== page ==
Earlier this week, I posted about Rich Iott, who is the Republican candidate for Congress for some district in Ohio. And the reason I posted about him was because he and his friends like to dress up in Nazi uniforms, which is something a candidate for high office probably shouldn't do (IMHO).
And just to remind you, I posted a picture.
Well, Iott's campaign team wants the public to be aware of a distinction.
"Rich Iott doesn't have an anti-Semitic bone in his body," [said Iott's spokesperson], who sought to distinguish between a Nazi uniform and an SS uniform, which he said is what Iott is wearing in the now-famous image.
The Nazis were Adolf Hitler's party — and became shorthand for the German military under his rule — while the SS was an elite squadron of soldiers and law enforcers responsible for a variety of war crimes.
So first of all, I erred when I wrote that Iott was wearing a Nazi solder's uniform. He wasn't. It was an SS uniform. He wasn't posing as one of Hitler's regular soldiers, but as a member of Hitler's elite soldiers and law enforcers. Specifically, Iott engages in re-enactments where he portrays himself as a member of the Waffen SS — specifically, an SS officer in The Wiking SS. The Wiking SS was part of the 5th Panzer Division that fought bloody battles on the Eastern Front. That division was responsible for rounding up Ukranian and Hungarian Jews and murdering more than 700 in games of bloody and torturous inhumanity. Joseph Mengele was a member of that unit. And this candidate for the U.S. Senate likes to dress up as one of them and not as a regular Nazi. So I stand corrected.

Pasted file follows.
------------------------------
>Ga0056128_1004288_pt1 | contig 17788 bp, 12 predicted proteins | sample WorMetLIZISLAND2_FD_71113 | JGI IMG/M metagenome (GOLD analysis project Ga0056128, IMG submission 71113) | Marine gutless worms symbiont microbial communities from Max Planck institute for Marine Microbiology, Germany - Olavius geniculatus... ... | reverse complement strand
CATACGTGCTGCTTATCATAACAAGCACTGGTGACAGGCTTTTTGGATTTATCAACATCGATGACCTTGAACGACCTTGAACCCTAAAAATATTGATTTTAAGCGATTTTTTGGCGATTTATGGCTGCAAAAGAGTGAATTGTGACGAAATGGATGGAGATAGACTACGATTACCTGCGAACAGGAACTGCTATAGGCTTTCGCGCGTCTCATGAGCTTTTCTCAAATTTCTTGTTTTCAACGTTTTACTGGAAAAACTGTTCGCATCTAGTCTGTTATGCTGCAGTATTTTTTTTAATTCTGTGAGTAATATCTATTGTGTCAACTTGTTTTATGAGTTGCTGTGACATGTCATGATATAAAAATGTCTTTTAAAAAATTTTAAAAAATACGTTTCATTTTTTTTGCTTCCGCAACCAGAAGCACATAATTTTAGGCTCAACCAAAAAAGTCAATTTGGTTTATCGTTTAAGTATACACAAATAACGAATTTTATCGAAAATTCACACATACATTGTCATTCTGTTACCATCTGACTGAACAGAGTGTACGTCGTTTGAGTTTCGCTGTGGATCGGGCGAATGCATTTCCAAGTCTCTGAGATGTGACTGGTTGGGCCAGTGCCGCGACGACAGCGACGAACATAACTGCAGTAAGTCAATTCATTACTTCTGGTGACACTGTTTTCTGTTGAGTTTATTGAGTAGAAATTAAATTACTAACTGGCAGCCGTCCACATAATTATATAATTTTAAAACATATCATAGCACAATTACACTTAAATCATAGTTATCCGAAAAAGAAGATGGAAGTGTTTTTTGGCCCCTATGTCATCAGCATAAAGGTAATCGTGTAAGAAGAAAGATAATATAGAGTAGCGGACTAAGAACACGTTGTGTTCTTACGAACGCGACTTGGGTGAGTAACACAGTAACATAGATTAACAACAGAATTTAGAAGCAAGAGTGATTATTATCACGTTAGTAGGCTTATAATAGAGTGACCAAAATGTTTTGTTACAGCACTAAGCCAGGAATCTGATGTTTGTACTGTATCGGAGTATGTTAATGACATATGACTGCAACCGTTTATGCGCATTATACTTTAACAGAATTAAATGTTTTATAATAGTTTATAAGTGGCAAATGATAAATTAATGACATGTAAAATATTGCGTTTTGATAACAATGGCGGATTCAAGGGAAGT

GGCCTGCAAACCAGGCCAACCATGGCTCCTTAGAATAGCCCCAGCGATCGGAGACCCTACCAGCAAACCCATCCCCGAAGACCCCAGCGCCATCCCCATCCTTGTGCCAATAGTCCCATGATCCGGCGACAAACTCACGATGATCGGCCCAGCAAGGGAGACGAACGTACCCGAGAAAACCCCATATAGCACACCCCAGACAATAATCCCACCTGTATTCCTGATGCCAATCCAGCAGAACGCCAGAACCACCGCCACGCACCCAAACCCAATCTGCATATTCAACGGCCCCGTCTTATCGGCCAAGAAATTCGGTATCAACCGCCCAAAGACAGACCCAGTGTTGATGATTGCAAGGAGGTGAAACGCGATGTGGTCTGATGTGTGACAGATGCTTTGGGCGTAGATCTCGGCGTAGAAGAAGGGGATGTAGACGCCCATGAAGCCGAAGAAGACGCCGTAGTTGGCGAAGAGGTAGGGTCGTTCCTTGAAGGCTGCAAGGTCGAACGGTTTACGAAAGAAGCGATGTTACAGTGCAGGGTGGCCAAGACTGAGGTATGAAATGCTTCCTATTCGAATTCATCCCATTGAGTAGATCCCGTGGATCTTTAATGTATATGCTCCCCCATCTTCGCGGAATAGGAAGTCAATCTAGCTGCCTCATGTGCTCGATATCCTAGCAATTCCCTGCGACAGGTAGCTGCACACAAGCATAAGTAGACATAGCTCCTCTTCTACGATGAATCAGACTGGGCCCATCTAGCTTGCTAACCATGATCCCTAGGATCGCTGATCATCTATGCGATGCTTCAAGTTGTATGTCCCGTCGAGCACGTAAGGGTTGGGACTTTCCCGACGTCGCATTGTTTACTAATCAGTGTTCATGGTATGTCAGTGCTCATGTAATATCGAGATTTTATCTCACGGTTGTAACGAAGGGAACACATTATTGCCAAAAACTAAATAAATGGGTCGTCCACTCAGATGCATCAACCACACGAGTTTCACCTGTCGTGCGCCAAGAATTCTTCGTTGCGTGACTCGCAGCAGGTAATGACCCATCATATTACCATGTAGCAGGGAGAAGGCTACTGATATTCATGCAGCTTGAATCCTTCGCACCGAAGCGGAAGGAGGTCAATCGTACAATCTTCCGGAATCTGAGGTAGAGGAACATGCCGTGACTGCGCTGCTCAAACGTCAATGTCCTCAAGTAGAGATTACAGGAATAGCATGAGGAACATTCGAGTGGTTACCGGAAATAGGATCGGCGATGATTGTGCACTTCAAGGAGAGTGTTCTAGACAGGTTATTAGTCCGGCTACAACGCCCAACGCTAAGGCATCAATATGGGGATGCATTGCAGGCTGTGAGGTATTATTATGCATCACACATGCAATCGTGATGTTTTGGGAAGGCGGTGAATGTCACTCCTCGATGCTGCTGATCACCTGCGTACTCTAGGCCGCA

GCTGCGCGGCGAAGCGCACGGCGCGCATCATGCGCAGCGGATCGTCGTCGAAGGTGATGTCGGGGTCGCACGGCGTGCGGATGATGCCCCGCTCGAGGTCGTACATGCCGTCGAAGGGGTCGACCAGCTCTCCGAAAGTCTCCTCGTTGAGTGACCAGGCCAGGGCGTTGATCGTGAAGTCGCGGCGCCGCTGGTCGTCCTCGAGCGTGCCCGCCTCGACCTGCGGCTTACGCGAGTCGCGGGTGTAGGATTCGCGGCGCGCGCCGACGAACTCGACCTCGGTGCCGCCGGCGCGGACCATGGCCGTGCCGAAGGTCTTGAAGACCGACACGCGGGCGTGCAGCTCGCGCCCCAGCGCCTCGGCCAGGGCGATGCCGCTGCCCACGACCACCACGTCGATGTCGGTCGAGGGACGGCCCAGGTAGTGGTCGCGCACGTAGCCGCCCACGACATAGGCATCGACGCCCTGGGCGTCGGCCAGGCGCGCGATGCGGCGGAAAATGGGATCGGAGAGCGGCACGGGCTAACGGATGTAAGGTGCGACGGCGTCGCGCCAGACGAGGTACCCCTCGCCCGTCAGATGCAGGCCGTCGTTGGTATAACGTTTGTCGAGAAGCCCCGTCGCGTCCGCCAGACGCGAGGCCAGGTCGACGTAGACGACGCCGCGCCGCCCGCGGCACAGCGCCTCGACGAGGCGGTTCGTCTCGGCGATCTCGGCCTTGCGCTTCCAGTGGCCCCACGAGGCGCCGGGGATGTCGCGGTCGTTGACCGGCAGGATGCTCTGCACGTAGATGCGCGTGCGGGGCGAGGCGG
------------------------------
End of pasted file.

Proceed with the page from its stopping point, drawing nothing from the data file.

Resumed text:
Secondly, I may not be the world's highest authority on politics, but it seems to me that if your campaign spokesman is making the distinction between whether the candidate was wearing a Nazi uniform or an SS uniform, it's probably time to fold it in.